The bottom line is he can score and make plays offensively, and is almost a sure bet to play on the Blues’ top two lines two to three years from now. Like current Blue Jaden Schwartz, Fabbri is a worker who plays fast in small areas. International Scouting Services compares him to former Blues center Doug Gilmour.

C Ivan Barbeshev: 2nd round/33rd overall Moncton-QMJHL

Another Russian-born prospect who would’ve likely gone in the 1st round if he was from North America. A late 1995 birthday prevented him from playing in the U-18 World Championships after the season. That also possibly contributed to him falling to the Blues at #33. Nonetheless the Blues don’t appear to be shocked he was there. A guy like Travis Samheim made a huge impression in the U-18 worlds which helped elevate himself into a 1st round pick.

Barbeshev projects out as a 3rd line center although much like current Blue Vladimir Sobotka, he can probably slide up with proper chemistry. Scouts love his physicality and say he’s good for six to eight hits a game and isn’t afraid to drop the gloves if necessary.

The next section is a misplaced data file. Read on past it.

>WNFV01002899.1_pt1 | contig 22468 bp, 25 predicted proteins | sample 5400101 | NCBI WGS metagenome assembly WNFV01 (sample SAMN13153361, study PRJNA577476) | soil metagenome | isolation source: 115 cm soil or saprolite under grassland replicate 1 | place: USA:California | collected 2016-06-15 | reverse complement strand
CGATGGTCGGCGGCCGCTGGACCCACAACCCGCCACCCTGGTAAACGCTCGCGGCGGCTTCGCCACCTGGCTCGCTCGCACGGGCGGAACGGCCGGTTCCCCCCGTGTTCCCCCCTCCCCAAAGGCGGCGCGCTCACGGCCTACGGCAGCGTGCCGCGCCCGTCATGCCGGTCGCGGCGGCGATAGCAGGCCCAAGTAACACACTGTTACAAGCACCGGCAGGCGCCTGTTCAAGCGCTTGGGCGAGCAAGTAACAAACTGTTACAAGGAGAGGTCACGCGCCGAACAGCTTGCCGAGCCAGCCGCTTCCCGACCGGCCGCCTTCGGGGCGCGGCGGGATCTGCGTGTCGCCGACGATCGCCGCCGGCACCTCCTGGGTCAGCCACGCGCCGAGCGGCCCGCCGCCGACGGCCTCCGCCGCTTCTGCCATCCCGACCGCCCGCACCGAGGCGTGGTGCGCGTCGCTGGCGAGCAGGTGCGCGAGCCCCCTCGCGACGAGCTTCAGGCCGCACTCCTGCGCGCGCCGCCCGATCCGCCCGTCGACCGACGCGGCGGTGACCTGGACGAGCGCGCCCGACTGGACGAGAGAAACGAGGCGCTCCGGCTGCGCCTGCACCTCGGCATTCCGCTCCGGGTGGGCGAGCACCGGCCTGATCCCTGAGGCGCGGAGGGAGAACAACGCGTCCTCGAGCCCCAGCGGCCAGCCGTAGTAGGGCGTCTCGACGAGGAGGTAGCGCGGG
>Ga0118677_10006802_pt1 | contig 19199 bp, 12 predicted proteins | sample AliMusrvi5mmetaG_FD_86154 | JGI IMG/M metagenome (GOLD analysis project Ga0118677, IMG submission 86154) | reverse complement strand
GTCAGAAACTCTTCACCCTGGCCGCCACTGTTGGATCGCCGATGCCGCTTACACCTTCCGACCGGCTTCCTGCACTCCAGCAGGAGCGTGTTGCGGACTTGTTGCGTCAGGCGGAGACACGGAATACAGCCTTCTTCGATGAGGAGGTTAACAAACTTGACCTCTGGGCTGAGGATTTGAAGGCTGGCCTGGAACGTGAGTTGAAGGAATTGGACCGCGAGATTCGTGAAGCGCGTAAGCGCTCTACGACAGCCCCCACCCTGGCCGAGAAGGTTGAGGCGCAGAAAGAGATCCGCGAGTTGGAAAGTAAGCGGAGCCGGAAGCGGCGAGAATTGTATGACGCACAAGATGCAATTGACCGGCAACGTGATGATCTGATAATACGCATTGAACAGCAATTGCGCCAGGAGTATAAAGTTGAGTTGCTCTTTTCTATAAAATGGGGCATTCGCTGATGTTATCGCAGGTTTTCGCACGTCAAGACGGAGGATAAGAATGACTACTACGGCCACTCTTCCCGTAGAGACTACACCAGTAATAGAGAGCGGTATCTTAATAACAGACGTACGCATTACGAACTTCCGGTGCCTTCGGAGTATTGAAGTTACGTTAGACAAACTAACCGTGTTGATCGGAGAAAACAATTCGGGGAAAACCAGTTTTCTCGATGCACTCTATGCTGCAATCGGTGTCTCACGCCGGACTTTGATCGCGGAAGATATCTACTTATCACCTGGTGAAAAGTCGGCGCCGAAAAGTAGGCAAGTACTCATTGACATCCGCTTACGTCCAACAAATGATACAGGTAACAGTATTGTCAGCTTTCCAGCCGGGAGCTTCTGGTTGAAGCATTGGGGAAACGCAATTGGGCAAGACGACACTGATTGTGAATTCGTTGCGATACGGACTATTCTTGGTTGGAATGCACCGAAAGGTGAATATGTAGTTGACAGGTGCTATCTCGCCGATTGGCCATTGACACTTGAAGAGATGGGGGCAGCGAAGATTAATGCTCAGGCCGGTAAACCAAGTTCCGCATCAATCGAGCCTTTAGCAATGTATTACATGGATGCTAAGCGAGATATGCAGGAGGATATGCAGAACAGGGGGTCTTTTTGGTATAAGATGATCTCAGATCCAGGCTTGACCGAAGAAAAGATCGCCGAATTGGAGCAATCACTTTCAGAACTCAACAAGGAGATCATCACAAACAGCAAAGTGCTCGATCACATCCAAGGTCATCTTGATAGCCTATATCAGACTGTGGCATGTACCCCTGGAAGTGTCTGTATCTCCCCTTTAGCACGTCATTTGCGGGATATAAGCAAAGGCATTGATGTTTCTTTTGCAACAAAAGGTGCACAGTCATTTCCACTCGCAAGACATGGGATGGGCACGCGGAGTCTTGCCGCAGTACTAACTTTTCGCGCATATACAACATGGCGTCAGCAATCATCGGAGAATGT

The Russian native already boasts a North American game with the ability to play in all three zones. Scouts are impressed with his hi-end hockey sense, good vision, and ability to play one on one. He’s a good 6’1 right now and the Blues expect him to put on 20 pounds by the time he’s ready to be a NHL contributor.

There’s always a risk when drafting Russians that they won’t come over. The Blues had a gut feeling with both Tarasenko and Dmitrij Jaskin and were right on both occasions. They don’t anticipate being wrong this time. He’s already playing in North America where he and Jaskin were teammates a year ago. He also attended hockey school nearly every summer as a kid in Boston.

ISS comparison: Flyers forward Brayden Schenn.